Q. An article recently published by a veterinarian stated that adding 2.5 pounds of salt for each 100 gallons of pond water will help reduce parasite problems like ich, anchor worms and fish lice. I have had serious anchor worm problems every summer and I wanted to add salt to my ponds this spring. However, some of the “old hands” in our local goldfish club insist that the salt will have no effect. Who should I believe?
A. Believe the old hands. They are right. The concentration recommended by the veterinarian is roughly a 0.3-percent solution. While a number of hobbyist publications have claimed that this concentration inhibits external parasites, well-controlled studies in laboratories and fish farms show that it has no effect of any kind. Indeed, some freshwater ectoparasites actually thrive in slightly salted water.
It is true that salting the water stimulates the production of fish slime, which has some degree of anti-parasitic effect. But it is not significant. Think about it: If fish slime was so toxic to parasites, there wouldn’t be any fish parasites. A number of ectoparasites actually live off of fish slime, as do a number of pathogenic bacteria.
I am afraid that your source was unduly influenced by the popular literature. Besides, there is no reason to have anchor worms in your pond. Proper quarantine procedures should prevent their introduction. Proper treatment should remove them permanently.
Wait until the water temperature reaches and stays above 68 degrees Fahrenheit (20 degrees Celsius). Then use trichlorfon in four treatments, each seven days apart. Be sure to use the proper dose as described on the package instructions. Measure carefully, and wear protective gloves and a dust mask.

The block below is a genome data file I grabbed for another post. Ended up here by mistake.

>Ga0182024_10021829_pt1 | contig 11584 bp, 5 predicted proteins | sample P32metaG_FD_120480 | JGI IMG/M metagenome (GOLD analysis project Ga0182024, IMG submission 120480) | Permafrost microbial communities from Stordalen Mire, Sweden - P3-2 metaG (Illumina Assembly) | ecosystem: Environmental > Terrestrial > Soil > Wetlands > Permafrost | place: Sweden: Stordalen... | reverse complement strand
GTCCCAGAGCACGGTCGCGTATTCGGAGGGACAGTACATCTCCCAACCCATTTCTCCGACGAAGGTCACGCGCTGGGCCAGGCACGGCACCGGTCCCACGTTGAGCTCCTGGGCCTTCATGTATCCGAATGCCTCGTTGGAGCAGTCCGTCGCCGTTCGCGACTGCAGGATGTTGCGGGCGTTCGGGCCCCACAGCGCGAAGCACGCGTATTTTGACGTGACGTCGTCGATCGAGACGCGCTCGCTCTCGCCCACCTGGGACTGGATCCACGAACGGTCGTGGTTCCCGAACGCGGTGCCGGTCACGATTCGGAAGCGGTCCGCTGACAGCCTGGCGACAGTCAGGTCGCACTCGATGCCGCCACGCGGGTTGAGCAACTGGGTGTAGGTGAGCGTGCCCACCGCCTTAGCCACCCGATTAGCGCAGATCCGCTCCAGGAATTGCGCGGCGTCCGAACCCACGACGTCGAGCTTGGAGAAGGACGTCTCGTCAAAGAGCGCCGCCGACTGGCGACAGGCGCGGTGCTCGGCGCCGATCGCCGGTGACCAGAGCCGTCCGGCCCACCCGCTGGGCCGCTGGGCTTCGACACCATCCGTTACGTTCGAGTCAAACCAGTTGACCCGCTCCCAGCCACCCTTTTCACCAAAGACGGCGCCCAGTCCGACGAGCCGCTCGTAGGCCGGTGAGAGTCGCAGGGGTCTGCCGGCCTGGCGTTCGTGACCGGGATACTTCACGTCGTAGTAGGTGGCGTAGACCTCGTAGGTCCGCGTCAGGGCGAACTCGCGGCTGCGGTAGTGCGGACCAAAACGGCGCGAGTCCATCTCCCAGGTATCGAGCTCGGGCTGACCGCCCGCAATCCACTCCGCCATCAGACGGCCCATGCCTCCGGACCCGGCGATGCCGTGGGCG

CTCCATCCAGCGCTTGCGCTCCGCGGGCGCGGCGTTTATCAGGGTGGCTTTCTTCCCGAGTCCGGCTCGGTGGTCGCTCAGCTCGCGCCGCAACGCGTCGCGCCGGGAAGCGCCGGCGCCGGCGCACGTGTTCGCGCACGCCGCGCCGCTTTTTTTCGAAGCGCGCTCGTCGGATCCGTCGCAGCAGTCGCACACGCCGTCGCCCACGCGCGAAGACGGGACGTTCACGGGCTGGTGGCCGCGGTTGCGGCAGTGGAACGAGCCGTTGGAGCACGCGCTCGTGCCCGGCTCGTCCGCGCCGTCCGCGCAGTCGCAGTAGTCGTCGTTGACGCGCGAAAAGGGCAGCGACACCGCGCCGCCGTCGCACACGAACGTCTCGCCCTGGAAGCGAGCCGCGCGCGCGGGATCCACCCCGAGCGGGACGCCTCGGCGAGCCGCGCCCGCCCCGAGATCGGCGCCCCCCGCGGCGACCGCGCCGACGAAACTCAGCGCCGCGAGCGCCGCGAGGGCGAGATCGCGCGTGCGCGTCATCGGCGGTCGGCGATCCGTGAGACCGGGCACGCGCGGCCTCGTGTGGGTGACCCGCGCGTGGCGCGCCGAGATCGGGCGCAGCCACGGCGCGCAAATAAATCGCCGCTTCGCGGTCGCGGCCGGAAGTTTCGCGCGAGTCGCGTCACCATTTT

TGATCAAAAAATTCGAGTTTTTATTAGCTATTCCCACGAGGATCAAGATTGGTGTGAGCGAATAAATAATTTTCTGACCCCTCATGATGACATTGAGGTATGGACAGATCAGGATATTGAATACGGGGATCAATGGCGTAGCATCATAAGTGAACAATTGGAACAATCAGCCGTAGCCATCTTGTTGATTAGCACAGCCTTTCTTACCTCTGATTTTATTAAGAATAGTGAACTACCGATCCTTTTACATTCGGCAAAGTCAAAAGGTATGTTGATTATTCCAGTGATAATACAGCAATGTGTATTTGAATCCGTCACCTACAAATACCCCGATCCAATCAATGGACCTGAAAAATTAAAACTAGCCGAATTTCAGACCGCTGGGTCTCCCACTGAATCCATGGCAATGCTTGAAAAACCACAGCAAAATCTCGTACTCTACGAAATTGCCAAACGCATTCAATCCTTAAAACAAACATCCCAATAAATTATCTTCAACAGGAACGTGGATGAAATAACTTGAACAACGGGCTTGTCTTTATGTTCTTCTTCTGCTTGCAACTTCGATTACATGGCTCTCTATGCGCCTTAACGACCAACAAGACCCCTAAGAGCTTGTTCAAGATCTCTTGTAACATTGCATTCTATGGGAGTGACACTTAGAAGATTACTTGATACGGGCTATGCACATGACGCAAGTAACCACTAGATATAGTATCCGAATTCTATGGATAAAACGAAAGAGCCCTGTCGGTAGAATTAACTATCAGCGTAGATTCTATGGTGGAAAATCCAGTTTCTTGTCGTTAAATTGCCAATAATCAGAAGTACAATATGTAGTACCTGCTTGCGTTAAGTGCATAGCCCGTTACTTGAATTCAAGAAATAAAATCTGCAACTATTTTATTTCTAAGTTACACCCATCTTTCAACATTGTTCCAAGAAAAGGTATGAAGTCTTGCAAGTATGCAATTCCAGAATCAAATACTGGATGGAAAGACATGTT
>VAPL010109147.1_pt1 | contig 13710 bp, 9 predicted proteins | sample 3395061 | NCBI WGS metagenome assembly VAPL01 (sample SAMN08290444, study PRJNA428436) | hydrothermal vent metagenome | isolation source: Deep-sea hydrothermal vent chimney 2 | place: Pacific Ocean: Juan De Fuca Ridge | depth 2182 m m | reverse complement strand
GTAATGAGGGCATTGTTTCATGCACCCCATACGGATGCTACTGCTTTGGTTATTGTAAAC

Despite what you may have heard, there are no effective prophylactic treatments that can be applied during the winter season. You have to wait until the parasites become active in warm water.
A Tip for Pondkeepers
Many of the letters I receive ask if there is some single tip that I can pass along that will greatly simplify the task of caring for pond fish and make the task of pondkeeping more enjoyable. I think there is.
Whenever I speak to hobbyists I strongly recommend that they read AFI cover to cover. It is a mistake just to read the pond section. There is a tremendous amount one can learn from other areas of the fishkeeping hobby. When you skip over an article on marine tanks, or catfish, or whatever, you may be skipping over some important insights into your own fishkeeping problems and practices.
For example, I urge you to go back to the September 1992 issue of AFI and read Terry Siegel’s very intelligent article, “The Marine Aquarist.” As you do, just substitute “pond” for marine tank and “pond fish,” “koi,” or “goldfish” where marine animals are mentioned. If you think about Terry’s arguments about what are the keys to success with saltwater aquariums, you will learn some very important and practical lessons about successful pondkeeping.